As 14-year-old Devika watched the carnage unfold at Kenya's Westgate shopping mall, the "hatred" she has fought to suppress since being shot in the 2008 Mumbai attacks overwhelmed her once more.

The chilling siege in Nairobi has resonated deeply in the Indian megacity, where militants staged a three-day rampage five years ago in attacks on a range of targets including luxury hotels, a Jewish centre and a busy train station.

"I have been watching the Nairobi attacks with my father. It is like reliving what happened here," said Devika, who came under fire at the railway station when she was just nine years old.

She was the youngest witness in the trial of Mohammed Ajmal Kasab, the only gunman to survive the siege, who was hanged late last year.

"I get so angry. My heart fills with hatred each time I hear or read about a terror attack anywhere," said Devika, who still has difficulty walking because of her injuries.

The trauma of the Mumbai attacks, which played out on live television for three days, left psychological scars for city residents who saw popular landmarks come under assault.

A total of 166 people were killed by the heavily armed Islamist gunmen -- who like the Nairobi attackers were trained and controlled abroad, in this case in Pakistan.

"We in Mumbai know, only too well, what Nairobi citizens are undergoing and the fear and anger they must be experiencing. Our hearts go out to them," top industrialist Anand Mahindra wrote on Twitter.

Vikram Chandra, chief executive of the NDTV broadcasting network, said it brought back "such chilling and awful memories of the Mumbai attacks".

Maya Kirpalani, a psychologist and therapist, helped many of the survivors of November 2008 come to terms with their experiences.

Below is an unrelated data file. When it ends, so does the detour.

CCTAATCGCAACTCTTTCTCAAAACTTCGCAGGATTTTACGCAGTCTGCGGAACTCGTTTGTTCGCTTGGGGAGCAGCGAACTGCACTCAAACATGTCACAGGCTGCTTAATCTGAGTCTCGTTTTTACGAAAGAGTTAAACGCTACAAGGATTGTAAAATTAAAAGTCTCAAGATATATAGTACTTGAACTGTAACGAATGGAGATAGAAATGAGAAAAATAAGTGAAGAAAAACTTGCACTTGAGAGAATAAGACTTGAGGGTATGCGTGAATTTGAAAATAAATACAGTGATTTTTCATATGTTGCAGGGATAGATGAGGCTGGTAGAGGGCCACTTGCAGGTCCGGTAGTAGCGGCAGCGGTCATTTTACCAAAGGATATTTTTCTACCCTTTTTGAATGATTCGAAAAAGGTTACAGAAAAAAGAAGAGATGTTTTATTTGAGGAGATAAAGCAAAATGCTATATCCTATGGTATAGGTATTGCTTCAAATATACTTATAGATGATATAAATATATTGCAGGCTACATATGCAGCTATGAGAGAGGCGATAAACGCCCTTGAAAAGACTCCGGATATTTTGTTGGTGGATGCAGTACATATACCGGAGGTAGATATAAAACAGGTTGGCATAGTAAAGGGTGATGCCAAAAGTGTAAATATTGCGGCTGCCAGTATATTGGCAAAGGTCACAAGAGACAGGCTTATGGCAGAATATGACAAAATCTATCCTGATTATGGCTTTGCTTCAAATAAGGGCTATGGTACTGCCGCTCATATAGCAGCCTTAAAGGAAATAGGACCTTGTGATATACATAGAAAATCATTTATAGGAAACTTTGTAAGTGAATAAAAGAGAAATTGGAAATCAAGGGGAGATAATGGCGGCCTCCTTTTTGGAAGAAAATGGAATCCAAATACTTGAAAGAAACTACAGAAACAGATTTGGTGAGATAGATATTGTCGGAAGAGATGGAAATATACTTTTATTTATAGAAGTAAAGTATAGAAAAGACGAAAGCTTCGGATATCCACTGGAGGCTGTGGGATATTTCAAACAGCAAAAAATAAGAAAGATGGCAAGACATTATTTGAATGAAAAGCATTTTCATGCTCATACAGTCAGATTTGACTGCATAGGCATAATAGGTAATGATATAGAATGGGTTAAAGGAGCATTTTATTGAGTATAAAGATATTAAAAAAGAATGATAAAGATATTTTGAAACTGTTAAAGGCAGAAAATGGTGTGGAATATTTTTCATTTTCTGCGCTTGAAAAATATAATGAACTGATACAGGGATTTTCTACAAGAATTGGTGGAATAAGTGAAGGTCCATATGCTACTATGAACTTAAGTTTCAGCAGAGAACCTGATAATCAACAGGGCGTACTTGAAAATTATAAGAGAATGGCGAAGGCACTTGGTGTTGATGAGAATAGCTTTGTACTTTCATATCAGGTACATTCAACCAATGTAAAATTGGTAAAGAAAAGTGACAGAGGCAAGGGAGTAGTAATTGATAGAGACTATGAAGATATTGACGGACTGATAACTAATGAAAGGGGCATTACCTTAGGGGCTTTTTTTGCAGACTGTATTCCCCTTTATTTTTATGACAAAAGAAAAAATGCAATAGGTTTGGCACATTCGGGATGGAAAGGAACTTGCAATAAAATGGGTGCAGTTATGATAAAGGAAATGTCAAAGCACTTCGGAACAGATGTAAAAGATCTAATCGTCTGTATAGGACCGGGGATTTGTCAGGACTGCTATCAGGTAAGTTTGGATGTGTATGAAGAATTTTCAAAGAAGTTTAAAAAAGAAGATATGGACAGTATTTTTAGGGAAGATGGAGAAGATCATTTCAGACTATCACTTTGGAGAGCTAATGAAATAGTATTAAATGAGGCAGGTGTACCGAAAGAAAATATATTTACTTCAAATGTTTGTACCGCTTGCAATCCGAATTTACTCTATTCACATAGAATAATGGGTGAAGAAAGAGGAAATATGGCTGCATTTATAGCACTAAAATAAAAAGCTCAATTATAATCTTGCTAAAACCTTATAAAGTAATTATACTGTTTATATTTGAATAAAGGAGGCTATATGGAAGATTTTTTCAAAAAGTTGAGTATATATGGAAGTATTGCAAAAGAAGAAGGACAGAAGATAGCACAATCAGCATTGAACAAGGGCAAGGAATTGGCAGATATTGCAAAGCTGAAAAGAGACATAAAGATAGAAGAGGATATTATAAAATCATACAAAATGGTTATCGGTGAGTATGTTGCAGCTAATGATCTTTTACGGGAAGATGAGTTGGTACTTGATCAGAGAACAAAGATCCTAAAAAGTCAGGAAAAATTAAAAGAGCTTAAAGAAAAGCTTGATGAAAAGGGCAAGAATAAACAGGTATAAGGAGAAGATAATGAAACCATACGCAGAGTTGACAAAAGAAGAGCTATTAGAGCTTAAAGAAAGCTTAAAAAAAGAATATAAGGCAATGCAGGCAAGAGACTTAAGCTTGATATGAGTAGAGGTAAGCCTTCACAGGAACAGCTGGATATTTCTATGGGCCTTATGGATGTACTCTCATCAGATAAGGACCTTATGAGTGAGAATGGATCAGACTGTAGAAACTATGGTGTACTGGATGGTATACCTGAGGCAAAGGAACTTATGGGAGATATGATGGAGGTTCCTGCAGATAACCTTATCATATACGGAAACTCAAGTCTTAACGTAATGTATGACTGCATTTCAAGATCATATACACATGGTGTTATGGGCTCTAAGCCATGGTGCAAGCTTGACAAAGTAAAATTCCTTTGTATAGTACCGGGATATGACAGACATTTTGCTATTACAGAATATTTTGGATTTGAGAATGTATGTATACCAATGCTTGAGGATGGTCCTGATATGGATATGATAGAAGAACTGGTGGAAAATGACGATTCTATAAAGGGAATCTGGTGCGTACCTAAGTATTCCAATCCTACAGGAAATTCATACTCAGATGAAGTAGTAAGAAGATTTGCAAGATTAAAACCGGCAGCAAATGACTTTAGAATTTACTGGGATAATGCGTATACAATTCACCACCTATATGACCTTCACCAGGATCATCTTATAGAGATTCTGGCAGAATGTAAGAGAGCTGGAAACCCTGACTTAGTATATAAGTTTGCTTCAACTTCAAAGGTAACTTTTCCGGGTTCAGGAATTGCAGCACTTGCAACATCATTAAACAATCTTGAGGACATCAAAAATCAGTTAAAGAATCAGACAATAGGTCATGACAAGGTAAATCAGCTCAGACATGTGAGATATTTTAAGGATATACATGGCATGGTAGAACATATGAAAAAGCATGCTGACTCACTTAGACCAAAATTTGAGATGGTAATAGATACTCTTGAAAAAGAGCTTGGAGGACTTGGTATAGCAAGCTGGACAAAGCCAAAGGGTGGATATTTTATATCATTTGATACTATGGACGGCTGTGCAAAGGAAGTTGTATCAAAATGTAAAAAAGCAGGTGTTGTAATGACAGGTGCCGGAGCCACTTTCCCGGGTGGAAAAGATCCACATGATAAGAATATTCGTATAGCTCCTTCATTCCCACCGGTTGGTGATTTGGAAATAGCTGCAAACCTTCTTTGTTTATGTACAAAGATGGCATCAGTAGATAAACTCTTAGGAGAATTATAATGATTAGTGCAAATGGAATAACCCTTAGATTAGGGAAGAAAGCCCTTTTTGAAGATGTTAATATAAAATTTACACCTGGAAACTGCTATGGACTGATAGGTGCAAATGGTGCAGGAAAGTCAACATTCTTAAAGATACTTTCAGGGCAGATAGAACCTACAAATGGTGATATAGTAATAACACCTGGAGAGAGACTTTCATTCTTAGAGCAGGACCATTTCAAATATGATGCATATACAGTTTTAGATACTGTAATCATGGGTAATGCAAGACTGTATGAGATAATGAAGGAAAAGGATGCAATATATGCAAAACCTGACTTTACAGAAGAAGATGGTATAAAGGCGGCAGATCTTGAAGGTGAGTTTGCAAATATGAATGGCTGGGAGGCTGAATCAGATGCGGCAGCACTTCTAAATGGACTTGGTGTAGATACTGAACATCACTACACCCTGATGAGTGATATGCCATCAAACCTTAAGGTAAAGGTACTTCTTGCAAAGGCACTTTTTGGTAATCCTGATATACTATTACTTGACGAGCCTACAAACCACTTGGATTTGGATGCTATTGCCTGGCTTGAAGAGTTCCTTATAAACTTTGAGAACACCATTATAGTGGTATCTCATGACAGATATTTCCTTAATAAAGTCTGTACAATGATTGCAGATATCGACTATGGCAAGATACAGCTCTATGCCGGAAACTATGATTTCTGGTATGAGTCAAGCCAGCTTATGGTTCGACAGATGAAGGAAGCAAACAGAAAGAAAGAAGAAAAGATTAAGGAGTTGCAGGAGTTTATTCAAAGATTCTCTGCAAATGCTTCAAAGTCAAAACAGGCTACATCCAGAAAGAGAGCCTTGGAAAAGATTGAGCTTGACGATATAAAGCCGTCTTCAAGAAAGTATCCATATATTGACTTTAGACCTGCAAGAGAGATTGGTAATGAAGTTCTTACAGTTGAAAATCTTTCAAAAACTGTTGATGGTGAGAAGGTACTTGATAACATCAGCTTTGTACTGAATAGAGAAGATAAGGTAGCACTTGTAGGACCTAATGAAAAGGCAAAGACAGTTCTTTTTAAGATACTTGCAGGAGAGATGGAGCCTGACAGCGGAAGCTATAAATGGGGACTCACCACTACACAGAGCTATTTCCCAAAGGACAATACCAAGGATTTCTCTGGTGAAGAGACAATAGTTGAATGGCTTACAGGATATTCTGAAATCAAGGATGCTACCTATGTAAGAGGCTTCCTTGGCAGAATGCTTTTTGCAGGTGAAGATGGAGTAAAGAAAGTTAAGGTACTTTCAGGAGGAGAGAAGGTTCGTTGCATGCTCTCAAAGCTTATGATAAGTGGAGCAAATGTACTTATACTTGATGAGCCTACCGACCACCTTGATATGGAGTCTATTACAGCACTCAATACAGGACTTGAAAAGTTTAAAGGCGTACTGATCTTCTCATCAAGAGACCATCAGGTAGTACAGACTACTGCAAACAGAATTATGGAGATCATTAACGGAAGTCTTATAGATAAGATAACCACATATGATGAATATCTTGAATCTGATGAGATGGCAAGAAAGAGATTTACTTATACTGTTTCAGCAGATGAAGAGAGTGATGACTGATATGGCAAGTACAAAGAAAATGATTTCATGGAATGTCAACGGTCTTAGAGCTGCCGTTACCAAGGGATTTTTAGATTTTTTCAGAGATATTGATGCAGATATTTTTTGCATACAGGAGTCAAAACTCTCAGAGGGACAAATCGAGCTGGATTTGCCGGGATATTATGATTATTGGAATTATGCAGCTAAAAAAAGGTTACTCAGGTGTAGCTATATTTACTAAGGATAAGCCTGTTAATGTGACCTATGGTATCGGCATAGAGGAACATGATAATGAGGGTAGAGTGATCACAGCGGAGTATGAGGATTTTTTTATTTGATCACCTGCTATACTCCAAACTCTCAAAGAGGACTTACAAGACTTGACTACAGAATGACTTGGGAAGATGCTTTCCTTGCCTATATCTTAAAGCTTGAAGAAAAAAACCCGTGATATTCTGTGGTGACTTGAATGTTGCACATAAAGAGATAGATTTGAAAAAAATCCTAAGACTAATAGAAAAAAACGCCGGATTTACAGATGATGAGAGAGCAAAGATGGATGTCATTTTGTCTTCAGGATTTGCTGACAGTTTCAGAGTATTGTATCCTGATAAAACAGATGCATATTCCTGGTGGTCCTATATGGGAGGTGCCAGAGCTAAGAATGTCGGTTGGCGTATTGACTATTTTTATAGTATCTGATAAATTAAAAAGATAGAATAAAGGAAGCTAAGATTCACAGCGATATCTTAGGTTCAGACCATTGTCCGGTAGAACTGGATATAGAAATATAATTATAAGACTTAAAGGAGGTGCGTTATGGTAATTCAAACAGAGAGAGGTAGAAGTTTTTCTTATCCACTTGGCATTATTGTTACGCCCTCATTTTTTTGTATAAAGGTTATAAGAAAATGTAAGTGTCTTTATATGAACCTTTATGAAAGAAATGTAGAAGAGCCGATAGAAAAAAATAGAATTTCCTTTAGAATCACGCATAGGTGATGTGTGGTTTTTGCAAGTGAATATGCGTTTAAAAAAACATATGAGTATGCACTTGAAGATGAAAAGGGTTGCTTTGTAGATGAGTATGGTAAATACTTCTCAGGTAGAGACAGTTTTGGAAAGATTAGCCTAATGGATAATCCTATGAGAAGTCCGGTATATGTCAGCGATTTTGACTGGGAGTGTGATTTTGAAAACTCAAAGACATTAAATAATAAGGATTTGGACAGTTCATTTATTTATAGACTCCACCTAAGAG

"There was a lot of disbelief, nightmares, shock," she said.

"Some come out of it with counselling and the passage of time. I don't think there's always a full recovery because the memories are there, the scars are there."

Devika's father Natwarlal Rotawan, who was with her when she was injured, described the Kenyan massacre as "part two of the Mumbai attacks".

"Only those who have witnessed or lost loved ones in terror attacks know how it feels," he said.

Residents of the Indian city know that the wounds in Kenya will not be quick to heal.

Jeweller Chintan Sakariya still lives with his family close to where bloody scenes unfolded in and around Nariman House, the Jewish centre that came under attack.

The 33-year-old was one of about 60 people who cowered in a single apartment overnight to escape the gunfire and grenades.

He recalls his friend running and screaming after his parents were shot dead. He saw militants in the Jewish centre "showering bullets everywhere".

He has since had his window with a view to the building filled with concrete, and starting a family has helped his life move on.

But the fear is always lurking and watching scenes from Nairobi on the evening news were an eerie reminder.

"Mumbai has recovered, but only a part of it," he told AFP.

"The very fact is, people who witnessed it like me and my family still have fear going to busy places and on public transport. We're always suspicious of everyone and everything."

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